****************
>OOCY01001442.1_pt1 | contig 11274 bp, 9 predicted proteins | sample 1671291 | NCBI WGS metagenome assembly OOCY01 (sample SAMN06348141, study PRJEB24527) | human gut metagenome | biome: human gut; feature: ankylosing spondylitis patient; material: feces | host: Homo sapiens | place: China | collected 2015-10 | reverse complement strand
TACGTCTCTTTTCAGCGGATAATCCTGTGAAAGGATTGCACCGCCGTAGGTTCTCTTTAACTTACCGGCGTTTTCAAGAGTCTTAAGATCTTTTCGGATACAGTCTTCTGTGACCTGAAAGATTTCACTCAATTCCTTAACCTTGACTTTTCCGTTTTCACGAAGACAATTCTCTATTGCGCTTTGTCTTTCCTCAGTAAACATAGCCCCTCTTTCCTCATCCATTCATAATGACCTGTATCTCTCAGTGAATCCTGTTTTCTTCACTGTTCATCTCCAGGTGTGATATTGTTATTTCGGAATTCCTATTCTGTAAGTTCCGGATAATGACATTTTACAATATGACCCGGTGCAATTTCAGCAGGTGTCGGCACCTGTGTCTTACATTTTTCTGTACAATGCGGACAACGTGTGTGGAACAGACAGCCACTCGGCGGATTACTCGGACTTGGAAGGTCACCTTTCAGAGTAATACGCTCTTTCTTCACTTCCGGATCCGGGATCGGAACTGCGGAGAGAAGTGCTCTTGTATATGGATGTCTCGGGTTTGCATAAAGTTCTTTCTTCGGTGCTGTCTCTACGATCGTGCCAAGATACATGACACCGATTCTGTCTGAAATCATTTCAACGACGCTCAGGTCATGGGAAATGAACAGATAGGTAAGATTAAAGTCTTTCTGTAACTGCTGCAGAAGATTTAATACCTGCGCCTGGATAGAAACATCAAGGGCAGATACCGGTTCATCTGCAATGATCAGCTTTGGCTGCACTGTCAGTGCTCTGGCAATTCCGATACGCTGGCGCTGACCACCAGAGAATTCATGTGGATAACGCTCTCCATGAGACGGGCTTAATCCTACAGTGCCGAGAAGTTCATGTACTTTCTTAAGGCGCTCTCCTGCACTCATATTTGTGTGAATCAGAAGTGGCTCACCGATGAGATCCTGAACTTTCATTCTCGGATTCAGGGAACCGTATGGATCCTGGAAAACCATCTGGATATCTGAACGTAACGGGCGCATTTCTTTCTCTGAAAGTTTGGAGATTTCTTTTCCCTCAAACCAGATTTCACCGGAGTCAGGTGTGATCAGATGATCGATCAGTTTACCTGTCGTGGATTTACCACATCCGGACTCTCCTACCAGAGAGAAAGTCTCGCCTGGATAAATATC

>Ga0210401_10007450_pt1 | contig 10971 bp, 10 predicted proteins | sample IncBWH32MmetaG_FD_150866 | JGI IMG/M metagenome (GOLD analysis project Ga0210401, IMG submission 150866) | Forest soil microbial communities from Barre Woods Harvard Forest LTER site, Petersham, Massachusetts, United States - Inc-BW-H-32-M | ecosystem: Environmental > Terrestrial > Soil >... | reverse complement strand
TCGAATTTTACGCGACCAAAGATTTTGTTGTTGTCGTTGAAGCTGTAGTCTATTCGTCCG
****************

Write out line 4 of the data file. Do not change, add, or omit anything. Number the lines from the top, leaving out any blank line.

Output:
TCGAATTTTACGCGACCAAAGATTTTGTTGTTGTCGTTGAAGCTGTAGTCTATTCGTCCG